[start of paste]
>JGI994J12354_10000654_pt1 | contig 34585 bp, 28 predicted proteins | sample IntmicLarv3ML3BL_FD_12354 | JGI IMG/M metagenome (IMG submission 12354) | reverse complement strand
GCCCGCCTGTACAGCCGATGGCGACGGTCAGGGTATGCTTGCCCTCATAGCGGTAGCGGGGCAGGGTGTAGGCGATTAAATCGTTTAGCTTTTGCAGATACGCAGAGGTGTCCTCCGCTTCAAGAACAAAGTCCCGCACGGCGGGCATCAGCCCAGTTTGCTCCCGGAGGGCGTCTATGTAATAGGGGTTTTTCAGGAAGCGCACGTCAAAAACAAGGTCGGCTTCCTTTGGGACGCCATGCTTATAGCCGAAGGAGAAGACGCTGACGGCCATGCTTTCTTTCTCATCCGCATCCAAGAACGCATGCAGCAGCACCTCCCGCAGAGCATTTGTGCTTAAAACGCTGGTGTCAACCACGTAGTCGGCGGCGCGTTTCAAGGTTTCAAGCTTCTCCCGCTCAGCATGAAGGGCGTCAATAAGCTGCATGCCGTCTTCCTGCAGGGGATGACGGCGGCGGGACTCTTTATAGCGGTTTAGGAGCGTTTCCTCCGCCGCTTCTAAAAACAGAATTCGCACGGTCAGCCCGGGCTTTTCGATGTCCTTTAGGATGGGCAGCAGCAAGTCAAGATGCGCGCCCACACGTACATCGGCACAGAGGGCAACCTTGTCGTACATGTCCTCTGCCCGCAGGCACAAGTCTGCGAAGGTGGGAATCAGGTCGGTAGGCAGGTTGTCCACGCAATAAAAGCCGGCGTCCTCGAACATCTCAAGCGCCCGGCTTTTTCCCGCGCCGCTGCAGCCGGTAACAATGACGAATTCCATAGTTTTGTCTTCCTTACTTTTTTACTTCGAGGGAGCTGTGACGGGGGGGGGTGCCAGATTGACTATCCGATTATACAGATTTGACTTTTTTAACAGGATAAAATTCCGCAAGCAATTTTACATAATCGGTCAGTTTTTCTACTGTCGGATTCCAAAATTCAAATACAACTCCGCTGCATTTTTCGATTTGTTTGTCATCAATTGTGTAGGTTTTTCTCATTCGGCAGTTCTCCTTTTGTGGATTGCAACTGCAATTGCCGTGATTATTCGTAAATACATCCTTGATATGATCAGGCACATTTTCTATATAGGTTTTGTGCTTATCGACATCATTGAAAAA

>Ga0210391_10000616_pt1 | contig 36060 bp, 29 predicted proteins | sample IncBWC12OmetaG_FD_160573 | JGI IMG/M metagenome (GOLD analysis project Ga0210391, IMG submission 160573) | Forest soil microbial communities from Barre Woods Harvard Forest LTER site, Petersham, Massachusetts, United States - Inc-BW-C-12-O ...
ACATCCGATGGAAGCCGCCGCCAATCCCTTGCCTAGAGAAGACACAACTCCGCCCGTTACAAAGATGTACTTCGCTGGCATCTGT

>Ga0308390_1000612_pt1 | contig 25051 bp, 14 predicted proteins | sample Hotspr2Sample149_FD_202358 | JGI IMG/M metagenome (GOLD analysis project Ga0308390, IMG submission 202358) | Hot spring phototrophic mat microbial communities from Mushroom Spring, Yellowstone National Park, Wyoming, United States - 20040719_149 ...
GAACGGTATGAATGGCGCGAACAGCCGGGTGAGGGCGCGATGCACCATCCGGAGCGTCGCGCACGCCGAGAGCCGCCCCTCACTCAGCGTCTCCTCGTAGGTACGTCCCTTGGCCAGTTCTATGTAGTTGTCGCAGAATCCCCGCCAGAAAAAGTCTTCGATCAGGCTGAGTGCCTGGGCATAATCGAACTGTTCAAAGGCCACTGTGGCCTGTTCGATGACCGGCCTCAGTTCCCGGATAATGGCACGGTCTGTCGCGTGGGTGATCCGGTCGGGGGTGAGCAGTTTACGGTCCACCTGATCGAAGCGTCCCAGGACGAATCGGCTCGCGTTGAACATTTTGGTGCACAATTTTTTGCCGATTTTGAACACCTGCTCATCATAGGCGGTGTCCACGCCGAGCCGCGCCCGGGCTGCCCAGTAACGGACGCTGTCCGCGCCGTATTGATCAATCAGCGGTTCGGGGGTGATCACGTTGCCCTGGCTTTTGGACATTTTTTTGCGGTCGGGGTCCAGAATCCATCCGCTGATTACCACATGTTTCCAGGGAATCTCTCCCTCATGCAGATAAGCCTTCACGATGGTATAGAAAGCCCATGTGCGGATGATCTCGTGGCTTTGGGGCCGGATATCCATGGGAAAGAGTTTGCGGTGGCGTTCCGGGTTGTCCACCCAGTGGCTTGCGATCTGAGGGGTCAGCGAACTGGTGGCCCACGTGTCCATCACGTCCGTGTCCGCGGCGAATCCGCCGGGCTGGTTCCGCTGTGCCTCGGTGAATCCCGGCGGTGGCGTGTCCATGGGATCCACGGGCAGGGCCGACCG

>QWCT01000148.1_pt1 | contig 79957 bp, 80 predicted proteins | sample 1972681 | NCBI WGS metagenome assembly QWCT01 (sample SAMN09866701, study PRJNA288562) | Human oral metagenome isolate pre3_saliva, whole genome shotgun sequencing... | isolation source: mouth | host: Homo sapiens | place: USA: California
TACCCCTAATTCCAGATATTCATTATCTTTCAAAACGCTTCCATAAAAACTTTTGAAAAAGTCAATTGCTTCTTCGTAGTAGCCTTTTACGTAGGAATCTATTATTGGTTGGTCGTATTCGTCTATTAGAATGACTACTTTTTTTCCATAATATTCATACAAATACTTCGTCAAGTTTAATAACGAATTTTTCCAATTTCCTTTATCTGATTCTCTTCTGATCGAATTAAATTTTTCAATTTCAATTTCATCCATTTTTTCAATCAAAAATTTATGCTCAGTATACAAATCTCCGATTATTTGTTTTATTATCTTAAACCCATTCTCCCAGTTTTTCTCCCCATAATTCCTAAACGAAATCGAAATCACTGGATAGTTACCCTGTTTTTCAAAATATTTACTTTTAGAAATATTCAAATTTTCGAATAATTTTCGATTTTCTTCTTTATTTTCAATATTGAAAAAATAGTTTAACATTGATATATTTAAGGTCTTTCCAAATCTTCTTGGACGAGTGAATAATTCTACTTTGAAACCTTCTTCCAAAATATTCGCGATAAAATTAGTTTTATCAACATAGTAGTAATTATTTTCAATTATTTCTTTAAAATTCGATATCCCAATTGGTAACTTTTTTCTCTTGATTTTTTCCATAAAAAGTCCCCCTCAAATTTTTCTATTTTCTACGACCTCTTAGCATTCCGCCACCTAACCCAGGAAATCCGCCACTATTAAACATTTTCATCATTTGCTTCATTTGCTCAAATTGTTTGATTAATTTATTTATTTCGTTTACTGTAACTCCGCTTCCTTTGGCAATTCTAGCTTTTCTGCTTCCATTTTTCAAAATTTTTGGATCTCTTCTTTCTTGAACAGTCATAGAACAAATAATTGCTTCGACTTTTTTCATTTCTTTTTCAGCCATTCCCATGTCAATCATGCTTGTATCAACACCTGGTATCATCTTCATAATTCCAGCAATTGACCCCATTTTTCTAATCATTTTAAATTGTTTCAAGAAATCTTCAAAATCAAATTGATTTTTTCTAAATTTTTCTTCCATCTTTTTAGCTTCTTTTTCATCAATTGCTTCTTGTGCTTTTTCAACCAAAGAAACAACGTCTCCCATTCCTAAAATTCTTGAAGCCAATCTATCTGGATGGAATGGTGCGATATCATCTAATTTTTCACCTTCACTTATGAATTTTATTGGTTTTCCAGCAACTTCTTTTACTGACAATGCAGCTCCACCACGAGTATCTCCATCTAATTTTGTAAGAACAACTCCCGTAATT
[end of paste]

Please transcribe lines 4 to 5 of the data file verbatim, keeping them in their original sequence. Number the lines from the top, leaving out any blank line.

ACATCCGATGGAAGCCGCCGCCAATCCCTTGCCTAGAGAAGACACAACTCCGCCCGTTACAAAGATGTACTTCGCTGGCATCTGT

>Ga0308390_1000612_pt1 | contig 25051 bp, 14 predicted proteins | sample Hotspr2Sample149_FD_202358 | JGI IMG/M metagenome (GOLD analysis project Ga0308390, IMG submission 202358) | Hot spring phototrophic mat microbial communities from Mushroom Spring, Yellowstone National Park, Wyoming, United States - 20040719_149 ...